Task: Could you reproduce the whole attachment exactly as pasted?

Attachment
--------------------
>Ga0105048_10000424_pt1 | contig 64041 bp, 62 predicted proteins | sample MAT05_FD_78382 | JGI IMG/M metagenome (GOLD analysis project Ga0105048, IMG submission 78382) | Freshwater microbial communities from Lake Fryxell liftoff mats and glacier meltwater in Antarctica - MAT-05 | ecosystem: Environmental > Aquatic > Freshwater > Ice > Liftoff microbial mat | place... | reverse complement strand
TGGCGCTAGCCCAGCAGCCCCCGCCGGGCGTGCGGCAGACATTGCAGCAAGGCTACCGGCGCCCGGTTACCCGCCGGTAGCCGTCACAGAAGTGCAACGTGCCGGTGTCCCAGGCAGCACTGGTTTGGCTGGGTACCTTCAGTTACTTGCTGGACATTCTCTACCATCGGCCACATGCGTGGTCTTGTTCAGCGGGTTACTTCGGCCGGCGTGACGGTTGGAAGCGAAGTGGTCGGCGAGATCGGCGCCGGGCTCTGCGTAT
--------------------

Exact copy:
>Ga0105048_10000424_pt1 | contig 64041 bp, 62 predicted proteins | sample MAT05_FD_78382 | JGI IMG/M metagenome (GOLD analysis project Ga0105048, IMG submission 78382) | Freshwater microbial communities from Lake Fryxell liftoff mats and glacier meltwater in Antarctica - MAT-05 | ecosystem: Environmental > Aquatic > Freshwater > Ice > Liftoff microbial mat | place... | reverse complement strand
TGGCGCTAGCCCAGCAGCCCCCGCCGGGCGTGCGGCAGACATTGCAGCAAGGCTACCGGCGCCCGGTTACCCGCCGGTAGCCGTCACAGAAGTGCAACGTGCCGGTGTCCCAGGCAGCACTGGTTTGGCTGGGTACCTTCAGTTACTTGCTGGACATTCTCTACCATCGGCCACATGCGTGGTCTTGTTCAGCGGGTTACTTCGGCCGGCGTGACGGTTGGAAGCGAAGTGGTCGGCGAGATCGGCGCCGGGCTCTGCGTAT